Denver engineer finds solace in fencing

Peter Allan was an asthmatic child, but he found his athletic calling later in life in the sport of fencing.


Peter Allan was an asthmatic child whose condition prevented him from playing youth sports. Today, the 48-year-old is a nationally ranked fencing competitor.

“I got there late but I got here,” said Allan, who works in Viasat Denver’s operations engineering systems department.

Allan is ranked 11th in his class in saber, a distinction he earned competing in the July, 2017 USA Fencing Championship Summer Nationals.

“It feels good,” Allan said, but also a bit surreal. “You look at the score sheet and think, ‘I have a national ranking? How did I do that’?”

Allan started fencing about seven years ago. He felt an almost immediate connection to the sport, and later discovered many other engineers are fencers. Fencing is an individual sport, so the responsibility for doing well rests solely on the participant.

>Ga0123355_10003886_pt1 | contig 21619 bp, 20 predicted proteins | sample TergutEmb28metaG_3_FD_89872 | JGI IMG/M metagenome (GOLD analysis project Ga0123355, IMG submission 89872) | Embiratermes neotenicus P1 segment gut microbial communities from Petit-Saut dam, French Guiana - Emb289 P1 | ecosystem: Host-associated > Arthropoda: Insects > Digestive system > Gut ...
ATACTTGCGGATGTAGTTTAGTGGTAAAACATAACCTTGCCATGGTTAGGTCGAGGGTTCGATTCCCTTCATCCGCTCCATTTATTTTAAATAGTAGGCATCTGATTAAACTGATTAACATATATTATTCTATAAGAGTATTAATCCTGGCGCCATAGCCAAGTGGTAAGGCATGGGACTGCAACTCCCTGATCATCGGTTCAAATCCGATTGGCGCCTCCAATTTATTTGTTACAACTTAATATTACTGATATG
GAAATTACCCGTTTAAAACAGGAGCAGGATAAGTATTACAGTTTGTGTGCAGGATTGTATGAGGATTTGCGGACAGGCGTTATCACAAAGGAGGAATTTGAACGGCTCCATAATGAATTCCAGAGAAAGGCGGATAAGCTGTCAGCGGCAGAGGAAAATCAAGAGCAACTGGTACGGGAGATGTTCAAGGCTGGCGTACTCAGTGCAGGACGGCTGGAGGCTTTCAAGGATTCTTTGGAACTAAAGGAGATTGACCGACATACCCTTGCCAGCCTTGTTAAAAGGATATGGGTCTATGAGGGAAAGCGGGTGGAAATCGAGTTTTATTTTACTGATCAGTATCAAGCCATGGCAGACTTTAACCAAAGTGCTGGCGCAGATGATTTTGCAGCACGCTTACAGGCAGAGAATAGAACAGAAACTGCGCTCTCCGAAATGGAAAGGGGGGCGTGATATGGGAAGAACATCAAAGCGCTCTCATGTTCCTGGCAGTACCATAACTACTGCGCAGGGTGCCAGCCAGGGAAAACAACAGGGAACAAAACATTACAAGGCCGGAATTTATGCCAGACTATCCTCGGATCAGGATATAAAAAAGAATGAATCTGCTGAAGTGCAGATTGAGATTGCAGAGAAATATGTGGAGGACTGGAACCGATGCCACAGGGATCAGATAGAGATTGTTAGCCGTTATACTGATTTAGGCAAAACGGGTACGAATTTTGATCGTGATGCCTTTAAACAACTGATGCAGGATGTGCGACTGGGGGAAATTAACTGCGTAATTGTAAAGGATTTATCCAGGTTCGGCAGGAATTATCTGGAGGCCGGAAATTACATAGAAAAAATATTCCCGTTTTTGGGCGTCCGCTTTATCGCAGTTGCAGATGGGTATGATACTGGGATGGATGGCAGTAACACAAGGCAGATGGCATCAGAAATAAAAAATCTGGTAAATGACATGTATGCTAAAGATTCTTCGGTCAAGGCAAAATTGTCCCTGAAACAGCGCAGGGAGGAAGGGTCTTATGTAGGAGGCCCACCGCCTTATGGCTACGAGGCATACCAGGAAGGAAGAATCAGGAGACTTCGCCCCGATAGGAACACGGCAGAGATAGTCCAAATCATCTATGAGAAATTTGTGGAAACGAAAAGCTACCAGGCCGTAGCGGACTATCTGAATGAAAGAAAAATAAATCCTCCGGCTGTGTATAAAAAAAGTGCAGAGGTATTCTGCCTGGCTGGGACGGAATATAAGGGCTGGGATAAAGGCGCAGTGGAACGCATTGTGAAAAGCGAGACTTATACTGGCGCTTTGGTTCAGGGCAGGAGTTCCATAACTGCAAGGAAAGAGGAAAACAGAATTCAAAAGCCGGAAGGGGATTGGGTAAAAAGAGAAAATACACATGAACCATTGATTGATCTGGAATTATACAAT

“It’s an introverts’ sport,” he said. “And it’s probably more mental than physical. You have to constantly think about your plan and change your strategy. It keeps you mentally on your toes.”

Fencing began as a form of military training, becoming a sport in the 1400s. It was part of the first modern Olympics Games in Athens in 1896. Despite its rich history, fencing remains outside the mainstream.

Allan thinks that’s in part because it’s not a great spectator sport for those outside fencing circles.

“The rules are hard to understand,” he said. “The action is very subtle, and a lot of people don’t have the patience for that.”

Fencing requires almost constant footwork and upper body movement.

“It’s not a sport you can just master in a year,” Allan said. “When my coach started, he told me, ‘You’re going to be bad for three years’. I think people give up too early on a lot of things. I think there’s some reward for being tenacious.”

Allan has so far participated in six U.S. National fencing events, paying for all his travel and practicing 5-6 times weekly as each competition approaches.

“I have no intention of stopping,” he said. “It’s an ageless sport, and the health benefits are wonderful. It has become a part of my life.”